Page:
As the first Americans to gain access to Kabul after the Soviet invasion for an American TV crew in 1981 we got a close-up look at the narrative supporting President Carter’s “greatest threat to peace since the second world war” and it didn’t hold up. What had been presented as an open and shut case of Soviet expansion by Harvard Professor Richard Pipes on the MacNeil-Lehrer News Hour could just as easily have been defined as a defensive action within the Soviets’ legitimate sphere of influence. Three years earlier, Pipes’ Team B Strategic Objectives Panel had been accused of subverting the process of making national security estimates by inventing threats where they didn’t exist and intentionally skewing its findings along ideological lines. Now that ideology was being presented as fact by America’s Public Broadcasting System.
In 1983 we returned to Kabul with Harvard Negotiation Project Director Roger Fisher for ABC’s Nightline. Our aim was to establish the credibility of the American claims. We discovered from high level Soviet officials that the Kremlin wanted desperately to abandon the war but the Reagan administration was dragging its feet. From the moment they entered office, the Reagan administration demanded that the Soviets withdraw their forces, while at the same time keeping them pinned down through covert action so they couldn’t leave. Though lacking in facts and dripping in right wing ideology, this hypocritical campaign was embraced by the entire American political spectrum and left willfully-unexamined by America’s mainstream media.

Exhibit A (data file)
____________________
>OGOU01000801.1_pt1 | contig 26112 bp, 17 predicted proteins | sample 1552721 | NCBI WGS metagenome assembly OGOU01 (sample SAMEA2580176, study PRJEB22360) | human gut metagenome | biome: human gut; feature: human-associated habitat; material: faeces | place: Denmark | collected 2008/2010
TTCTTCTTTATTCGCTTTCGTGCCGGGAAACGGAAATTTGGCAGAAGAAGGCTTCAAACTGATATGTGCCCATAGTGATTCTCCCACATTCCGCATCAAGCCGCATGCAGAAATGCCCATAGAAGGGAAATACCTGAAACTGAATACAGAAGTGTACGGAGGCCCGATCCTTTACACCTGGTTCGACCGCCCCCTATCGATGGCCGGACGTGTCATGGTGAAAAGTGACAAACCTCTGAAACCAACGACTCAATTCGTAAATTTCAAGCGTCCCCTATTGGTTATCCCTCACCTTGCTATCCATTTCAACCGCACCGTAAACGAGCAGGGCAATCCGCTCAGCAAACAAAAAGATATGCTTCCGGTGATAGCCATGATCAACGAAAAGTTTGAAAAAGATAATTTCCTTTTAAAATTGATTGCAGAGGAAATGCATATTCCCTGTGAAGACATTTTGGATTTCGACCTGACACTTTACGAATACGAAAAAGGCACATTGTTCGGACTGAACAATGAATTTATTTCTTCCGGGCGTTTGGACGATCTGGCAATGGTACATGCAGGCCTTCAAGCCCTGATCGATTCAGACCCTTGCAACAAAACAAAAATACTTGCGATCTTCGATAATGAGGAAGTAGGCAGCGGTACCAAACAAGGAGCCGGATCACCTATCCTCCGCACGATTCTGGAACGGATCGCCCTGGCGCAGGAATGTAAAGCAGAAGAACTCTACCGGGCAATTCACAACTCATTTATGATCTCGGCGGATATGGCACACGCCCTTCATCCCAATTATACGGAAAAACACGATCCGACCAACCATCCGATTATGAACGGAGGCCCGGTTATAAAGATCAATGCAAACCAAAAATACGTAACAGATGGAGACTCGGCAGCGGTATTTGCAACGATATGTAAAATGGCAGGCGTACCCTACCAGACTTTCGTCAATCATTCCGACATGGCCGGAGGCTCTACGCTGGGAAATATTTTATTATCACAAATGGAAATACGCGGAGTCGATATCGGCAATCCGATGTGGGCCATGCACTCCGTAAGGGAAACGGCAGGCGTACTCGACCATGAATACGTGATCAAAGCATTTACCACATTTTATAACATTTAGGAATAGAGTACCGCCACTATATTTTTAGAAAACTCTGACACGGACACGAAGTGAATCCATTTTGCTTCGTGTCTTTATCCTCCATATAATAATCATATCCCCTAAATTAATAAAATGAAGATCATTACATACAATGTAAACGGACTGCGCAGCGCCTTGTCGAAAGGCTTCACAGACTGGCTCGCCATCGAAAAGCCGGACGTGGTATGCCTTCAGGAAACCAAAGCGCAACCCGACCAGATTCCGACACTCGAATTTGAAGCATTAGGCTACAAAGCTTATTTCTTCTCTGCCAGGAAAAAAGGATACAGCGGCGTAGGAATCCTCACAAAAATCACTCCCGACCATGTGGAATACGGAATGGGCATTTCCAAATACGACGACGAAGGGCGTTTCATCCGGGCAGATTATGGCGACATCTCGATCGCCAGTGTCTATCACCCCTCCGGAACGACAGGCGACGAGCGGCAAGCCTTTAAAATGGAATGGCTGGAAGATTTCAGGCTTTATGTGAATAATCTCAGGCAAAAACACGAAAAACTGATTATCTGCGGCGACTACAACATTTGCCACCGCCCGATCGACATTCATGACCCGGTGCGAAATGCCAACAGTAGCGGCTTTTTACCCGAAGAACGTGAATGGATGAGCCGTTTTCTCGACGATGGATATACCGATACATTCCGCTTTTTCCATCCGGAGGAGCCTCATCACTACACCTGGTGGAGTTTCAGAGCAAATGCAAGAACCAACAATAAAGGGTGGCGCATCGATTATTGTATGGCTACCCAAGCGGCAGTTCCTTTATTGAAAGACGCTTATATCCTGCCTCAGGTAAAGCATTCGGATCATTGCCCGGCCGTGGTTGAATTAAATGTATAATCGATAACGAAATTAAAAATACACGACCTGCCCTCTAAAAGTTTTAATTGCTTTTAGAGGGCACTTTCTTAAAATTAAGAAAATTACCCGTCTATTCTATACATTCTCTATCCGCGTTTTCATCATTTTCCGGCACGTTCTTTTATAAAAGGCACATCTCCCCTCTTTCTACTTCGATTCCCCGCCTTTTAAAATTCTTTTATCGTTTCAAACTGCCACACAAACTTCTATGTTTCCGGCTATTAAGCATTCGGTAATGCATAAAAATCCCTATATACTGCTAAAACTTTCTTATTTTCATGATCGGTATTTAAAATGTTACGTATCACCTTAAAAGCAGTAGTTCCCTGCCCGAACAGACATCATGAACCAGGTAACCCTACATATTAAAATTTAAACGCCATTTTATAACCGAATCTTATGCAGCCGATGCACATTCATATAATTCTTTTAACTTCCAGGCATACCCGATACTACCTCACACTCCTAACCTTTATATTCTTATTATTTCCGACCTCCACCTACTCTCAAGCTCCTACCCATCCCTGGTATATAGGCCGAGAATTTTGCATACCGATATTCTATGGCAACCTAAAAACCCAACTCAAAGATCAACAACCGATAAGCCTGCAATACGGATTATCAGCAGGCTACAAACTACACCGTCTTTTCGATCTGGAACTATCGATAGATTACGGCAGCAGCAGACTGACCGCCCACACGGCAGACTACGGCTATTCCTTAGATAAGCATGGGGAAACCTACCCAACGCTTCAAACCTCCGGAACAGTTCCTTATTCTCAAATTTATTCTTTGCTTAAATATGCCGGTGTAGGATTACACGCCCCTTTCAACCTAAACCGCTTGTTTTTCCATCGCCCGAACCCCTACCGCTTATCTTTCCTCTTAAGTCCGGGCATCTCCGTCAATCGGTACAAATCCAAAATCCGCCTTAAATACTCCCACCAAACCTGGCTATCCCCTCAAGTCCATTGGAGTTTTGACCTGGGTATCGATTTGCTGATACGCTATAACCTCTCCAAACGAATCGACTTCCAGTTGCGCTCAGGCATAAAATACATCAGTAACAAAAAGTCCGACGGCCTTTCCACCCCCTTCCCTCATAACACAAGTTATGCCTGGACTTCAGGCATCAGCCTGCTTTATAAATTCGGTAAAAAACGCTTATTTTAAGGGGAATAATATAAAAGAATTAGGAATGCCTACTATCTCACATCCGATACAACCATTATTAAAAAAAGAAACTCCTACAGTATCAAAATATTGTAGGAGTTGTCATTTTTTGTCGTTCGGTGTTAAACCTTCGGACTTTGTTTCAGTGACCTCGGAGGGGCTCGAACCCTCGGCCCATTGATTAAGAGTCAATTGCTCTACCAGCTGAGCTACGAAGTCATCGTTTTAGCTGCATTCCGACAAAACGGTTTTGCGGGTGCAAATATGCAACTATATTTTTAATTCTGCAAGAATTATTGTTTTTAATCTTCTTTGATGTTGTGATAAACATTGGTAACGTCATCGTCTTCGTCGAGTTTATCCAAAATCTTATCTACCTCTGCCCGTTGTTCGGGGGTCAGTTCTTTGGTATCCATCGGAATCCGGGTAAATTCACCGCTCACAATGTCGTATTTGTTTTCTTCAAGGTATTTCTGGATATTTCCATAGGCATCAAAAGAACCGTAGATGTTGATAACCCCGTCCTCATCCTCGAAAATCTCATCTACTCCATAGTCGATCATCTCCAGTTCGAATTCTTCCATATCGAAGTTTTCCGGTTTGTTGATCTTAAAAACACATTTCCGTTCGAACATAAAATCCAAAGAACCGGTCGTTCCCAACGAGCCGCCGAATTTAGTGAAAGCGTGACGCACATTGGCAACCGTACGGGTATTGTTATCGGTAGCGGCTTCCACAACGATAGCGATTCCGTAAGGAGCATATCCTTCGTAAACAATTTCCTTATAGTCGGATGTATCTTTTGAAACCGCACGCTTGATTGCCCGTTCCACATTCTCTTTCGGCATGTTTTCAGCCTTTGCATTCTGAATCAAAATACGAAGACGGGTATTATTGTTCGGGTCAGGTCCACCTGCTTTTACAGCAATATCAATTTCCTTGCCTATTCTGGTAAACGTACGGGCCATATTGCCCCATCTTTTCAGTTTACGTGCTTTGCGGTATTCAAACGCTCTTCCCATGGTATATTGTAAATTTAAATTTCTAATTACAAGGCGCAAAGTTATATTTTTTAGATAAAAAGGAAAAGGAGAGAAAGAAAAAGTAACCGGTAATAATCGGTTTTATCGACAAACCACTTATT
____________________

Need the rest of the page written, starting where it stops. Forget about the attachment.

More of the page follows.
At a conference conducted by the Nobel Institute in 1995, a high level group of former US and Soviet officials faced off over the question: Why did the Soviets invade Afghanistan? Former National Security Council staff member Dr. Gary Sick established that the U.S. had resigned Afghanistan to the Soviet sphere of influence years before the invasion. So why did the US choose an ideologically biased position when there were any number of verifiable fact-based explanations for why the Soviets had invaded?